Politics and visibility

Discussing Bentham’s vision of the panopticon, Foucault notes that Bentham’s vision inverts the relationship of visibility and power. Traditional power was made visible in various sorts of symbols - crowns, robes, rituals; the powerful displayed their power in public, and this public . . . . Continue Reading »

Plague v. Leprosy

Foucault draws an intriguing political contrast between the “rituals of exclusion” that arise with lepers and the “disciplinary confinement” that constituted the response to the plague. Leprosy and its rules of “rejection, of exile-exclusion” produces a . . . . Continue Reading »

Priesthood of Believers

At various points in Discipline and Punish , Foucault notes how monastic discipline provided a model for early modern society forms. Factories were compared to monasteries not only in their organization but also in the spiritual dimension of factory management. Time-tables and rigorous . . . . Continue Reading »

Roofless factory

The “roofless factory” of some contemporary capitalist theory and practice reverses one of the basic drives of modern economic life. Bringing all workers into a single location under a single roof was one of the main features of the early modern factory system, and provided not only the . . . . Continue Reading »

Rome and Modern Discipline

Rome was a model society for Europeans throughout the early modern period. But the Rome that served as a model differed from era to era and from writer to writer. Foucault writes: “the Roman model, at the Enlightenment, played a dual role; in its republican aspect, it was the very embodiment . . . . Continue Reading »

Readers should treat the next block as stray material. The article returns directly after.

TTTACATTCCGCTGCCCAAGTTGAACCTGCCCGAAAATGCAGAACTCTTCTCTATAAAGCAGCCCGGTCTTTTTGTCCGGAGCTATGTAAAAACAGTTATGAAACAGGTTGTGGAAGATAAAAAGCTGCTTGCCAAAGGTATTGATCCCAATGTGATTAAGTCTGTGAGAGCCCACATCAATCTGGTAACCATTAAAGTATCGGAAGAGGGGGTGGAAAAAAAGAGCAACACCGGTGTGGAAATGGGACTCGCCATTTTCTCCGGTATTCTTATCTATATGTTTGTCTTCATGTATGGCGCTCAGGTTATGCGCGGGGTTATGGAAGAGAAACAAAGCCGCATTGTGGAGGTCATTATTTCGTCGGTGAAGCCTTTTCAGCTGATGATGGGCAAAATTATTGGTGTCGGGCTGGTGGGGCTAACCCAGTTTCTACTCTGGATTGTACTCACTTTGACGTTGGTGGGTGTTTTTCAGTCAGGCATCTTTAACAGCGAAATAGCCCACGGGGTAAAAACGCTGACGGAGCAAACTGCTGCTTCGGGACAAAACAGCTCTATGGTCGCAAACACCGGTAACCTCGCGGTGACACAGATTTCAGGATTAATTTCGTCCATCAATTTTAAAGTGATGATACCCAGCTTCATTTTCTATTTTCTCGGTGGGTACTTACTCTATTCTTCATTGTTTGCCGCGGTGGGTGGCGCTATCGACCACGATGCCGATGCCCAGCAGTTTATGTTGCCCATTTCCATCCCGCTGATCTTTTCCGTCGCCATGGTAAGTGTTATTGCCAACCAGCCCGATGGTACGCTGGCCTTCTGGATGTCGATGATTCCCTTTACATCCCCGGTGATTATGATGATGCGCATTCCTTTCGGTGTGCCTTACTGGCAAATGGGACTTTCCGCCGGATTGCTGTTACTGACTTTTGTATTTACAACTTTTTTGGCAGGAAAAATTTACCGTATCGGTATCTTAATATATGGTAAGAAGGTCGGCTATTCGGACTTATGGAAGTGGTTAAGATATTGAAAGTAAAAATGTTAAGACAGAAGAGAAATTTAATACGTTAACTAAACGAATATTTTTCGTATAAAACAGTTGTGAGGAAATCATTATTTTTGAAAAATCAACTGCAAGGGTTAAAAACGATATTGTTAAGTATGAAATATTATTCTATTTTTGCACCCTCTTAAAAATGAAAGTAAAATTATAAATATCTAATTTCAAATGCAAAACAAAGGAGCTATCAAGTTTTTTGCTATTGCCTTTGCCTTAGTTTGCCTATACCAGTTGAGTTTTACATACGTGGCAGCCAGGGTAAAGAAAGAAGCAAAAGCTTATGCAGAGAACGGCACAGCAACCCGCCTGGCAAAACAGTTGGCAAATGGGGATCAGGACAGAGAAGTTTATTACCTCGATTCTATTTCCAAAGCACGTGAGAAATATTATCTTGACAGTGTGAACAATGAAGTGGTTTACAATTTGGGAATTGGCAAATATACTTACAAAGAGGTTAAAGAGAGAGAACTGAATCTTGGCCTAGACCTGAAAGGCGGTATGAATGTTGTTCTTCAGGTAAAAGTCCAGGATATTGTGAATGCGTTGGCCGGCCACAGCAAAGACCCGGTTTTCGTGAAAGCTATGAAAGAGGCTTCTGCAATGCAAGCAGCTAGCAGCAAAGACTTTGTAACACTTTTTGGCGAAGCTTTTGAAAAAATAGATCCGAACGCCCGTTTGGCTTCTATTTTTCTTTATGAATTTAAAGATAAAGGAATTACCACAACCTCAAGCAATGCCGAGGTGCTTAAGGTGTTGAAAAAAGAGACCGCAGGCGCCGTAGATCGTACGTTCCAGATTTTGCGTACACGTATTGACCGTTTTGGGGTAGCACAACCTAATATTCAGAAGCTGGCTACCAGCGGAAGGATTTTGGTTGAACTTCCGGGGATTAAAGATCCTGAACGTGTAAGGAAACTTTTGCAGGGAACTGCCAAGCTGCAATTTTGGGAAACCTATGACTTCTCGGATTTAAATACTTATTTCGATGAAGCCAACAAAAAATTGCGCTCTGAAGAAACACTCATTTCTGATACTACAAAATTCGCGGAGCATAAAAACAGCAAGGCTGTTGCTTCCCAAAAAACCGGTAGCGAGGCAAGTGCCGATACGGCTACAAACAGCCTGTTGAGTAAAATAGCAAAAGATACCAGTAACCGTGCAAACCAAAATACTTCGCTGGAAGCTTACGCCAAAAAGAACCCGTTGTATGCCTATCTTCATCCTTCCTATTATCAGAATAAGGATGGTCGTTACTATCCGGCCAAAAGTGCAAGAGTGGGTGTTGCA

Strange doings in John 21

Some oddities of the narrative of John 21. Peter, we’re told, has stripped, apparently to make it easier to do his fishing. When he hears that Jesus is on the shore, he puts ON his outer robe and throws himself into the sea. As a practical matter, this doesn’t make much sense; . . . . Continue Reading »

Decentered Self of Protestantism

Guy Waters thinks that I’m abandoning the Reformation by questioning an ontology rooted in the notion of “substance.” I say, On the contrary. In an article on the Reformation doctrine of justification, Berndt Hamm writes: “Behind this epoch-making change in the understanding . . . . Continue Reading »

Genealogical numerology

Austen Farrer suggests this numerological interpretation of Matthew 1: Matthew arranges the genealogy in “three pairs of sevens, six ‘weeks’ grouped in twos.” Thus, “we have only six, as it were the working ‘days’ of a week of weeks. In six days God made . . . . Continue Reading »

Before Abraham Was

Matthew introduces his genealogy with a phrase drawn from Gen 2:4 and 5:1: the “book of the genesis.” It looks as if Jesus is the end point of the genealogy, as if it begins with Abraham and ends with Joseph/Jesus. That’s clearly true. But when we examine the allusion to Gen 2:4 . . . . Continue Reading »

These Ten Times

In Num 14:22, Yahweh charges that Israel has tested Him “these ten times.” Ronald Allen offers this list of 10 rebellions in his Expositor’s Bible Commentary: 1. Israel’s fear that Pharaoh would destroy them, Ex 14:10-12 2. Marah, Ex 15:22-24 3. Hunger in the wilderness, Ex . . . . Continue Reading »